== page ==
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Mexican Entertainers Looking at Big Hispanic Market in United States

February 16, 1988

MEXICO CITY (AP) _ Mexican entertainers are finding big audiences in the United States, and Daniela Romo is right out there in front.

The 28-year-old actress and singer, whose trademark waist-length hair has led to the marketing of a successful shampoo in Mexico, can remember wanting to be a performer from the time she was born.

″My first words after Mommy were, ’I want to be a star,‴ she said, recalling that she used to line up her dolls as a her first audience.

But even in her wildest dreams, Romo couldn’t have imagined performing before 20,000 fans at New York’s Madison Square Garden or using the dressing room that had been Elvis Presley’s in Las Vegas.

″I never thought,″ she said, breaking into English from Spanish during a recent interview when referring to her career in the United States.

Her fourth album broke through to her widest audience yet last year.

The single, ″Enamorate de Mi,″ or ″Fall in Love With Me,″ topped Billboard’s list of Latin hits in the United States for 1987. The album, ″Mujer de Todos, Mujer de Nadie,″ or ″Everyone’s Woman, No One’s Woman″ was the No. 8 Latin album of the year.

Just as American entertainment companies have discovered through such hits as the movie ″La Bamba″ that the Hispanic market can add significantly to U.S. grosses, Mexican performers have learned that they no longer need to cross the border only to stop at ethnic nightclubs. Romo’s first concert this year was on Feb. 6 at the Municipal Auditorium in San Antonio, Texas.

Mexican performers have had a long success in Hollywood, dating back to such performers as Dolores del Rio in the 1930s. However, the idea of singing in theaters and arenas in the United States seems to have become more accepted in the past five years.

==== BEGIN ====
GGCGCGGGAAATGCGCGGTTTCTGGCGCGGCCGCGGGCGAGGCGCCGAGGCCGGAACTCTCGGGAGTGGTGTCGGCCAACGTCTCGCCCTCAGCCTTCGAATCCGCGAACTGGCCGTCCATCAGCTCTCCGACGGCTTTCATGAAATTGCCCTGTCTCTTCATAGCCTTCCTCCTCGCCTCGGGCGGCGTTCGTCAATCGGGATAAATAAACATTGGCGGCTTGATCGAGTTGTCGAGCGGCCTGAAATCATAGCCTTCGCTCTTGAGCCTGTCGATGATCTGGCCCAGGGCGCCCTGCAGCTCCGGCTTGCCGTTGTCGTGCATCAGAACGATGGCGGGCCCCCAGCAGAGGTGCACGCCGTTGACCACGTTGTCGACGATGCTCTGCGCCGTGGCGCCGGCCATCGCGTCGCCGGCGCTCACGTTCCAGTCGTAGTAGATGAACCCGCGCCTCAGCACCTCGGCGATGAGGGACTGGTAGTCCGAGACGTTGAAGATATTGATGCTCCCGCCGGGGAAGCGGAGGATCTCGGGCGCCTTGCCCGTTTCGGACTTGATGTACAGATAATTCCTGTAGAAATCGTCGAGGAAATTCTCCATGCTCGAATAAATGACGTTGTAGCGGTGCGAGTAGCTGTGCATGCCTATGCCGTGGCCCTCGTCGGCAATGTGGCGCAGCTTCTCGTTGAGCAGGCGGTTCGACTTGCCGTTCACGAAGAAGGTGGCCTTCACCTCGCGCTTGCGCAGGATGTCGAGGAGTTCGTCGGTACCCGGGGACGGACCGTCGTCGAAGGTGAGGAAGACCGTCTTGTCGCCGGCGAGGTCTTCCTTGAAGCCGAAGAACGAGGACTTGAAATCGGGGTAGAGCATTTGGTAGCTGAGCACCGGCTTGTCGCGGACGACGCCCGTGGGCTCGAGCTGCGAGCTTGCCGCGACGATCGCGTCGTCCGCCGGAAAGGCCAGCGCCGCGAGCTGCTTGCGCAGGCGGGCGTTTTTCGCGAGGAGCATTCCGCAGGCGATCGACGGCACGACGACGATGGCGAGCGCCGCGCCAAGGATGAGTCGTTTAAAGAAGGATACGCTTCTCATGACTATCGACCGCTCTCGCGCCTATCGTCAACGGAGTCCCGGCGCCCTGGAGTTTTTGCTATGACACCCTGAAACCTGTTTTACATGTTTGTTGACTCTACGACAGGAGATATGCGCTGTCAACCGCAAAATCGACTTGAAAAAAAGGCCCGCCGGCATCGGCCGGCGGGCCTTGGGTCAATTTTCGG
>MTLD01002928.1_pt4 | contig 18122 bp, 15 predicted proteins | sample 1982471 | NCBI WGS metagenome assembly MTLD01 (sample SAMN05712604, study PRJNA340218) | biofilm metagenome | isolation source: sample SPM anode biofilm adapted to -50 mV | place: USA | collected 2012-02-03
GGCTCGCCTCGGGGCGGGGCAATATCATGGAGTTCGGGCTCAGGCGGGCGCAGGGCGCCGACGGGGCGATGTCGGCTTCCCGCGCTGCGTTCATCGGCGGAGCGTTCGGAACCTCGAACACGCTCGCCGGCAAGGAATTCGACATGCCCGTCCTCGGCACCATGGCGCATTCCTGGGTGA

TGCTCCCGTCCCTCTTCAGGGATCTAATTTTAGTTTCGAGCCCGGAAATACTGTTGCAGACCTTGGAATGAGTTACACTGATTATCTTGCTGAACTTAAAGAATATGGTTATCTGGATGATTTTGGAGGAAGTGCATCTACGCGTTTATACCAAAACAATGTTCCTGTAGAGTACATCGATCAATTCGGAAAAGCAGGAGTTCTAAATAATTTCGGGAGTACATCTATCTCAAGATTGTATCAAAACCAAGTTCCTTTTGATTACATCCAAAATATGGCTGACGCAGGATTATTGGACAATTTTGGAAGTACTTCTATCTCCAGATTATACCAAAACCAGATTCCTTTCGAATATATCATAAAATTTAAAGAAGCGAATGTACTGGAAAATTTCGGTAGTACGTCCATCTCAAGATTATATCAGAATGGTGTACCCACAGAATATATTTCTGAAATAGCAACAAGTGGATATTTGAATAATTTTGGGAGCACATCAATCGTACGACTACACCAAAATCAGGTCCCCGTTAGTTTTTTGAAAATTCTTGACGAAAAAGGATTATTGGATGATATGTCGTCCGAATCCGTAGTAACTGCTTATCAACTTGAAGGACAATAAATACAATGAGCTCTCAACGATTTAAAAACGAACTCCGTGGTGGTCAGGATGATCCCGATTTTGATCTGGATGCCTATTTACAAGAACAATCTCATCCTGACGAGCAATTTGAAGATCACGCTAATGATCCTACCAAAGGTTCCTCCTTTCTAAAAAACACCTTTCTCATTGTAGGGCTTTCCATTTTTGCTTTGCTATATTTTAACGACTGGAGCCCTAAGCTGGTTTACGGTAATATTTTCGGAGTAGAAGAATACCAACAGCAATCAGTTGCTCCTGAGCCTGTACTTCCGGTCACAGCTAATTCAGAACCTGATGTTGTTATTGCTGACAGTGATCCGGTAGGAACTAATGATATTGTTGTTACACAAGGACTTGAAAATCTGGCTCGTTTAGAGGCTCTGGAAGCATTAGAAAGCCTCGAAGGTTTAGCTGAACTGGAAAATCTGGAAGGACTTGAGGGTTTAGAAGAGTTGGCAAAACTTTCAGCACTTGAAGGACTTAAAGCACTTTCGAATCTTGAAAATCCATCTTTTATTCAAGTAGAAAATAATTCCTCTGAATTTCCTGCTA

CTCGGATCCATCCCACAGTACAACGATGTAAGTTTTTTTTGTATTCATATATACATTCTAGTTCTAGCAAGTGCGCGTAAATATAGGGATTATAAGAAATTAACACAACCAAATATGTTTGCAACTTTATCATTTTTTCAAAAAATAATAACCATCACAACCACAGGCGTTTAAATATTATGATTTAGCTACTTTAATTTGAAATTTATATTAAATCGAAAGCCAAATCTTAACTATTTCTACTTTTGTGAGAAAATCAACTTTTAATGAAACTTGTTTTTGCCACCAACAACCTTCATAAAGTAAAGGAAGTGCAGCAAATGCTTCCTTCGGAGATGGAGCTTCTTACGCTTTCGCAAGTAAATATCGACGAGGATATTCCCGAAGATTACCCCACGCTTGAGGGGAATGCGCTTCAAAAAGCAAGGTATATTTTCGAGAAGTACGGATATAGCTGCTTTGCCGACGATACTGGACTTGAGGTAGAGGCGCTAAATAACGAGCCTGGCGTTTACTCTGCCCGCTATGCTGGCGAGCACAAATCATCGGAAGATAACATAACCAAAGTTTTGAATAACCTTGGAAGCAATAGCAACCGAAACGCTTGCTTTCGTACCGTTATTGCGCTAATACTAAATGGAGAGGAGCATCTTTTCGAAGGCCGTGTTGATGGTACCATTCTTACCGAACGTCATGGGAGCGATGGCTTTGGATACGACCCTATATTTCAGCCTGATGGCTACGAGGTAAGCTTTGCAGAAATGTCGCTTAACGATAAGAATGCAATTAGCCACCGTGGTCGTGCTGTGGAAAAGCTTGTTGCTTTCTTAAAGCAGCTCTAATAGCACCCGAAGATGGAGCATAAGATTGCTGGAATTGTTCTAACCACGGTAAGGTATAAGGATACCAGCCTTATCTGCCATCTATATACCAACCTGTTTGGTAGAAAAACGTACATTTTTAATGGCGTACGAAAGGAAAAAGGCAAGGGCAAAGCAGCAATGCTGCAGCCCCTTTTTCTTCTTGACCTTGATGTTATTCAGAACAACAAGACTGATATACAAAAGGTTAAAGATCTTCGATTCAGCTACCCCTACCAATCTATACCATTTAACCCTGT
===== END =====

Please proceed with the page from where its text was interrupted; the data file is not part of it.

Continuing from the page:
Romo credits such veteran Mexican singers as Jose Jose and Juan Gabriel and their tireless touring for helping establish the routes. Spanish superstar Julio Iglesias’ success in singing in English has helped enormously, but her own plans are simply to concentrate on the Spanish-speaking audience in the United States.

″It’s an enormous population that is eager to hear its own things,″ she said. ″Many people have gone there, and their children have been born there. ... Those kids aren’t going to go with their parents to hear ‘ranchera’ (traditional Mexican) music.″

But they do go, with friends or with their families, to hear Romo sing her brand of bright pop hits such as ″Coco Loco″ in which she calls for everyone to be a little crazy, or rhythmic ballads like her No. 1 hit.

That song, ″Enamorate de Mi,″ also was the theme for her ″telenovela″ or soap opera called ″El Camino Secreto″ (″The Secret Path″). Spanish- langua ge soaps are screened five nights a week but differ from their American counterparts because they have a beginning and an end, with the story running about six months.

Romo jokes that executives suddenly discovered the potential Hispanic marketplace that had been there all along.

″When they realized, they said, ‘Oh My God.’ They are millions of people. ... There’s a Latin American population all over the place.″

The rule of thumb for record sales is that Puerto Rico and the United States add on about a third to a half of what the total is in Mexico - with the added attraction of bringing in dollars instead of pesos.

Sales of 150,000 represent a smash hit in Mexico. A gold record is awarded for each 100,000 discs.

Some consideration is being given to sending Romo’s shampoo to the Hispanic marketplace in the United States.

But much of the first part of 1988 will go to promoting her fifth album, ″Gitana,″ or ″Gypsy,″ including tours throughout Mexico this spring.

″I think it’s a key record in my career as a singer,″ she said in her first interview about the just released album.

In her liner notes, she praises the Gypsy spirit for its ″magic, anarchy, lights, love and passion.″

″As an actress I create other characters, but as a singer, I’m me,″ she said.

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